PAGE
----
1. This is not something I'm working on, but I presented some armchair thoughts. Here is a paraphrase of my final slide, which suggested the following guidelines:
- Faith-filled scholarship needs to be cautious about the effect of scholarship on the faith of others. The primary issue is not precision in relation to truth. Insofar as it is about truth, biblical engagement is primarily about truth as it leads to forming Christian dispositions and life in the world.
- Thus, the primary "telos" of biblical engagement is not to arrive at a certain set of ideas. The function of the Bible as Scripture is not primarily about propositions but about God bringing a certain effect on God's people.
- Faith-filled scholarship appropriates Scripture with the law of love and the rule of faith as guiding principles.
- Pragmatism ultimately aims at "world adjusting success" rather than cultural success (Kitcher, 135). I would personally argue that this dynamic ultimately leads to a move away from fundamentalism as a biblical approach, even if many of its aims can coincide with what I consider a more "effective" understanding.
- Pragmatism privileges questions that matter to many people, rather than questions of individual interest, such as matters of interest to an individual scholar.
- If there is a spectrum between knowledge of reality "as it is" and knowledge as it affects our dispositions and the way we live, pragmatism is primarily interested in the latter and considers many debates about the former as nonsensical.
- I hear a lot of rhetoric about our actions flowing from our ideas. In practice, our ideas are often disconnected from our actions and, also quite often, we modify our ideas to fit with our fundamental dispositions or to fit with the groups to which we belong. Our fundamental dispositions and drives shape our ideas far more than our ideas shape our actions. See Jamie Smith.
- Ideas are primarily our God-given way of processing the real world. Ideas are tools to process the world as well as expressions of our deep seated desires and dispositions. Idea systems become more and more irrelevant when they delve into the spaces in-between the ideas that actually do express realia. At this point, thinking has become unhinged from realia, and we begin to ask how many angels can dance on the head of a pin.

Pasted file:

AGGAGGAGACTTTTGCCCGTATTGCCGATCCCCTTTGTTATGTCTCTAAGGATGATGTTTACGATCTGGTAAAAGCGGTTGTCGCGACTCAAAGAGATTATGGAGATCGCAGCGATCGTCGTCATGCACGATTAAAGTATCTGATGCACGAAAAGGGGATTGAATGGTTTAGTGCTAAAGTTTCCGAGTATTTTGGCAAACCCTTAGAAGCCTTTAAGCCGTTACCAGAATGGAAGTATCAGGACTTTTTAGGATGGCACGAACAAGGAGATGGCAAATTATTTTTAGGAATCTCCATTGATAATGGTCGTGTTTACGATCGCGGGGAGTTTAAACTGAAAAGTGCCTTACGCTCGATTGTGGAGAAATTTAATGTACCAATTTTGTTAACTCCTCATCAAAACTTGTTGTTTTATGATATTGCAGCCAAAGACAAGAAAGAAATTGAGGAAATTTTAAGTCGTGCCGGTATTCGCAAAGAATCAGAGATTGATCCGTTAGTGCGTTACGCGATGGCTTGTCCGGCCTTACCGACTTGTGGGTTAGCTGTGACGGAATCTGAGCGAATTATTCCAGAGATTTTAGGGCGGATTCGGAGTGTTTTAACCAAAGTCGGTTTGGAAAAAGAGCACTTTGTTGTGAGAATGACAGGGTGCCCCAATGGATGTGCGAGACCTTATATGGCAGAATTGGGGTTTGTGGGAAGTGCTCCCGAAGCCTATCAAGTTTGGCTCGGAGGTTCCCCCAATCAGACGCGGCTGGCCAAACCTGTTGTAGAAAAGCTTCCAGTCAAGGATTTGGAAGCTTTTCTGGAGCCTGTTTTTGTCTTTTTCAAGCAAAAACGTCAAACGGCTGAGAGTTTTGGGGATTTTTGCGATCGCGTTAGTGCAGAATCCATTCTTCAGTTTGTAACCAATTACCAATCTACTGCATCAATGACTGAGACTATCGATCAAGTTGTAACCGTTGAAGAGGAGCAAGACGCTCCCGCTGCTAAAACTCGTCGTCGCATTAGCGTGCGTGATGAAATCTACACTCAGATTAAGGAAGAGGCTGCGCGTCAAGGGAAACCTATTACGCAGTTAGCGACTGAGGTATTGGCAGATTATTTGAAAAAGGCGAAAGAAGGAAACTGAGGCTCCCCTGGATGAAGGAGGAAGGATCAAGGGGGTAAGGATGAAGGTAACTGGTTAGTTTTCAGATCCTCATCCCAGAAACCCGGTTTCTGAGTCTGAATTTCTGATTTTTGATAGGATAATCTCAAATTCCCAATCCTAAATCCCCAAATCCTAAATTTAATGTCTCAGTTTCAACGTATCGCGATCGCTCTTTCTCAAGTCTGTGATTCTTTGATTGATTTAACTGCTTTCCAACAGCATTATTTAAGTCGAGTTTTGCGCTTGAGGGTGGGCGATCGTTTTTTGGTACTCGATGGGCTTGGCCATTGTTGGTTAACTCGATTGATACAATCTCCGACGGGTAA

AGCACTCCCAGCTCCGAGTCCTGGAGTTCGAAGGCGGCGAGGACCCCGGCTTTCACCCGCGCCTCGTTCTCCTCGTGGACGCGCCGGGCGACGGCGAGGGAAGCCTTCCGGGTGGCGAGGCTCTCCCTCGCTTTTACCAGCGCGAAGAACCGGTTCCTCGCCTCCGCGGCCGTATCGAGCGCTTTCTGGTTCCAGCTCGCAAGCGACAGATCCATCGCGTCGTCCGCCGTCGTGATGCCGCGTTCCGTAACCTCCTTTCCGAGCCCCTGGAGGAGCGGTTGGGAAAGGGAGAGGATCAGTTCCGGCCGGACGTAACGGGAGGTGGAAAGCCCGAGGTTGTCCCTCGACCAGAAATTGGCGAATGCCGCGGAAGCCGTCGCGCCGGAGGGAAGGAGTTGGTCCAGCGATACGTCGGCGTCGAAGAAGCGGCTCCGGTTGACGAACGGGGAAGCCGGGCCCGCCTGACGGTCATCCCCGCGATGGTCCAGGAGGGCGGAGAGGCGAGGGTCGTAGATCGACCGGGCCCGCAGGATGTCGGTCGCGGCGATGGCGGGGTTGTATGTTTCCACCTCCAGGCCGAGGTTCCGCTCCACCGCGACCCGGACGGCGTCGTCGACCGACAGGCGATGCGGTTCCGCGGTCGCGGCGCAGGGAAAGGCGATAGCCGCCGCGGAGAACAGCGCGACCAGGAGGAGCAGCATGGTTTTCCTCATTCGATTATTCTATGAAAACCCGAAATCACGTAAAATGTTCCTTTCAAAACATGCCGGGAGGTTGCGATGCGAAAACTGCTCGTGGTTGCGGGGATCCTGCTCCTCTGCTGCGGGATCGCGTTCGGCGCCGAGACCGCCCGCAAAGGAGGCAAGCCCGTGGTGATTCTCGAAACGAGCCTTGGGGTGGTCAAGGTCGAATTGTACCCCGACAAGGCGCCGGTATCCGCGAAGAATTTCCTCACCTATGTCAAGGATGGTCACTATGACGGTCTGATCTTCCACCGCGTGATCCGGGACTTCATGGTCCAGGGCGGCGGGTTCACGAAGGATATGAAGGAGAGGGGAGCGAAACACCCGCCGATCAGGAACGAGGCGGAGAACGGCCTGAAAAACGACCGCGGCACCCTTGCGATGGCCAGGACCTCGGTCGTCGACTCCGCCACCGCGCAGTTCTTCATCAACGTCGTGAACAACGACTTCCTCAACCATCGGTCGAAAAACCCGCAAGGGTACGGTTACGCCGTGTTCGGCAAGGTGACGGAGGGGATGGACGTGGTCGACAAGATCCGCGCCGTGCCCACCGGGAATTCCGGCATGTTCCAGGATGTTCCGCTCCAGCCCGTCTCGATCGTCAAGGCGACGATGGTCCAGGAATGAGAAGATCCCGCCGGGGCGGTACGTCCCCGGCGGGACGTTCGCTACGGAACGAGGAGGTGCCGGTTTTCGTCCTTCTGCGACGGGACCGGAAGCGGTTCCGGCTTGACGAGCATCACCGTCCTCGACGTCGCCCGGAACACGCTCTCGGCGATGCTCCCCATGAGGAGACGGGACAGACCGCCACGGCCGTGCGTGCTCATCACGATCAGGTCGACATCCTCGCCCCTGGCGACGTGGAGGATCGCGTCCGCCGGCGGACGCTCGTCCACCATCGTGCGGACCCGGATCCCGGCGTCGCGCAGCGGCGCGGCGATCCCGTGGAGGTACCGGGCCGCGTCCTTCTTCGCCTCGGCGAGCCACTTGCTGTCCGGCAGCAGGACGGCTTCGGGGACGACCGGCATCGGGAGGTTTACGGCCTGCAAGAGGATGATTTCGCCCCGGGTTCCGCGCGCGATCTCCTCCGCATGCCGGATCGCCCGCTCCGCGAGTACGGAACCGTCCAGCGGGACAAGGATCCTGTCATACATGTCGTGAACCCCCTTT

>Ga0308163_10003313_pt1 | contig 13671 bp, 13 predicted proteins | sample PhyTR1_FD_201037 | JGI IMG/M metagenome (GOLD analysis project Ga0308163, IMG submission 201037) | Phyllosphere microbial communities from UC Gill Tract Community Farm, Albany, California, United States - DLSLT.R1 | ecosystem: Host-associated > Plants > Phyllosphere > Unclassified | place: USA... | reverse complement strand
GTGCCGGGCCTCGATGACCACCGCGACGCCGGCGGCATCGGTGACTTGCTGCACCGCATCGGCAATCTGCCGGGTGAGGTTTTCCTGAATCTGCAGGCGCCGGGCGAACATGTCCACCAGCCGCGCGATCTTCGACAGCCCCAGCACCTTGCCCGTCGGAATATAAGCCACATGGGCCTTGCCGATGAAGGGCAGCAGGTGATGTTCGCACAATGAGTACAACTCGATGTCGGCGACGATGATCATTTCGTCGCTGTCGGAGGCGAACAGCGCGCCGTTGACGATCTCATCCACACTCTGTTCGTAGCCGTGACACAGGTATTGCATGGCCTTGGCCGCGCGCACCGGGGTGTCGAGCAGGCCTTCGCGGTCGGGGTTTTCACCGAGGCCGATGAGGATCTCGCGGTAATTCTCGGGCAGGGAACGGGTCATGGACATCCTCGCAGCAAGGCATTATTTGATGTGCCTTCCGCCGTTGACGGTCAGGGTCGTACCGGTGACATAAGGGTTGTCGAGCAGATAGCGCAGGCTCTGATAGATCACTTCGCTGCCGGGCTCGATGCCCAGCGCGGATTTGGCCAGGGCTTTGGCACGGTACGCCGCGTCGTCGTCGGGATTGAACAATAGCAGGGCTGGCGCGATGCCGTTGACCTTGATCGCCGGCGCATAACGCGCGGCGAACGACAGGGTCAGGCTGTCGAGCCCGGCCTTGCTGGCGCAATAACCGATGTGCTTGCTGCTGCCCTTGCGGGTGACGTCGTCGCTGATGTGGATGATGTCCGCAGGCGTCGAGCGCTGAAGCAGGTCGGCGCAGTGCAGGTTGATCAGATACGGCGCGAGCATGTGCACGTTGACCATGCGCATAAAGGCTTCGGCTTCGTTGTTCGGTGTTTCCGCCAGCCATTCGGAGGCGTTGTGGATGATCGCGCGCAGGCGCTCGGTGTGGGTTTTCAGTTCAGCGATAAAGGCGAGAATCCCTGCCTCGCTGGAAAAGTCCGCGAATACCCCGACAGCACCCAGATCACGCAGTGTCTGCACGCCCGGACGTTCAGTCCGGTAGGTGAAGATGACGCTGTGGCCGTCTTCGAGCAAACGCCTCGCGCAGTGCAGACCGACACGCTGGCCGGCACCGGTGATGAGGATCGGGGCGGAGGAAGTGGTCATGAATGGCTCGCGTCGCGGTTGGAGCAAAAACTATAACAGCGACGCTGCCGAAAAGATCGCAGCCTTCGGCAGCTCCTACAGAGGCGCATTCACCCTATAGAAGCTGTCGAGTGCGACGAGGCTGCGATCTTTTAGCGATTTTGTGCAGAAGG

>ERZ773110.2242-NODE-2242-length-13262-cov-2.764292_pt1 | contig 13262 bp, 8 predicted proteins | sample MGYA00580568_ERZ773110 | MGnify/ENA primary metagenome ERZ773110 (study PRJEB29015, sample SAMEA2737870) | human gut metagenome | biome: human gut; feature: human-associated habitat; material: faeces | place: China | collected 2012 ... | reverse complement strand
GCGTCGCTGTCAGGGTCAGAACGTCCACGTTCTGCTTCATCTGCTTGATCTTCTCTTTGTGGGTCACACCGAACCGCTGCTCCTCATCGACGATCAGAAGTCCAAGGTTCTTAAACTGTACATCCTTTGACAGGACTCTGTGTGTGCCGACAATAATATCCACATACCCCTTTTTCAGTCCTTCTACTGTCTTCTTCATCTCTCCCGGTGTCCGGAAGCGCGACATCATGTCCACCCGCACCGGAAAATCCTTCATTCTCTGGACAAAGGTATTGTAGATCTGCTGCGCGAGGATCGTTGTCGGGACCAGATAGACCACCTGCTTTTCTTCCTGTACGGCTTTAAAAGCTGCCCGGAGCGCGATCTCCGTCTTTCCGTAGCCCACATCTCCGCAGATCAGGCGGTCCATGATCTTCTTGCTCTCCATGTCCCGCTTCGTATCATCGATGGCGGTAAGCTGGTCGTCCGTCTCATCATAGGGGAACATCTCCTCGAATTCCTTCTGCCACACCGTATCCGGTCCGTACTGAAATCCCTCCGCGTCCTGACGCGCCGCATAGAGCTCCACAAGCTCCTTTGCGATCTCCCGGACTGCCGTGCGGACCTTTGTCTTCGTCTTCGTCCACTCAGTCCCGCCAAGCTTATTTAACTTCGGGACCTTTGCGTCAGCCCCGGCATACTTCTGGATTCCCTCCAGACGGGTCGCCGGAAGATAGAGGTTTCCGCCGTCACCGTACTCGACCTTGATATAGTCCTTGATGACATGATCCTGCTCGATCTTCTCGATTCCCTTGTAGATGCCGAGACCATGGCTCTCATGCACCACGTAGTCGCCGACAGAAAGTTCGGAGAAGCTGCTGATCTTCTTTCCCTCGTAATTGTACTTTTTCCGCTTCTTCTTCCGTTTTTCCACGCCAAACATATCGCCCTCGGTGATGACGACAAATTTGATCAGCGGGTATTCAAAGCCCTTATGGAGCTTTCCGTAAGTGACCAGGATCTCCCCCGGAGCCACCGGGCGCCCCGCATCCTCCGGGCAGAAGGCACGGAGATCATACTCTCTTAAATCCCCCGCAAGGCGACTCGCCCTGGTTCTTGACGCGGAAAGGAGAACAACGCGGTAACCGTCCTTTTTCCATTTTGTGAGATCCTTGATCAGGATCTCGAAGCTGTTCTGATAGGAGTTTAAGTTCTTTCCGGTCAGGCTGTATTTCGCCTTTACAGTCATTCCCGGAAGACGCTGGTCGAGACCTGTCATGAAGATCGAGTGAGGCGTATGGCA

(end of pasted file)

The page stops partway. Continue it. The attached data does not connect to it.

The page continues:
- This actually fits with an incarnational approach to revelation, IMO. The Bible is God meeting his people in their language games and forms of life. It is about God finding language that is effective to form their dispositions and ways of living at a particular time and place, not about presenting them with truths about underlying reality on its own terms. God is the ultimate pragmatist.
- First, my goal was not to endorse any particular scholarly hypothesis, but to show that even some eye-raising hypotheses could lead to the same telos as more traditional readings.
- My point was that the precision of one's understanding of truth need not have an effect on the telos in life. For example, one can derive the same implications from a story whether that story is historical or not. There are literary approaches that result in the same implications as the assumption that a narrative had no underlying sources.
- Here John Drury rightly noticed that I shifted into what he called "strategic pragmatism." Pastoral concerns might keep a pastor from ever mentioning certain ideas from the pulpit, even if they have some probability of being true. Abson Joseph mentioned that some classes might have no problem hearing about the Synoptic question, while the topic might best be passed over in the case of others.
- So perhaps my presentation was working in two distinct pragmatic directions: 1) Biblical scholarship can go a very long way outside the stereotypical parameters of fundamentalism and classic neo-evangelicalism and still lead to the same telos. In general, "truthfulness" is not bound to twentieth-century preoccupations with history and literality.
- And 2) Since the telos ultimately is not a set of ideas, our presentation of ideas should not become an obstacle to reaching the telos. Something can be "true" to varying degrees of precision, and some degrees of precision will be more useful in some situations than others.
Are these useful thoughts? Probably not to the vast majority of Christians. But they might be very useful to someone doing graduate work in biblical studies or who is involved in teaching the Bible on a graduate level.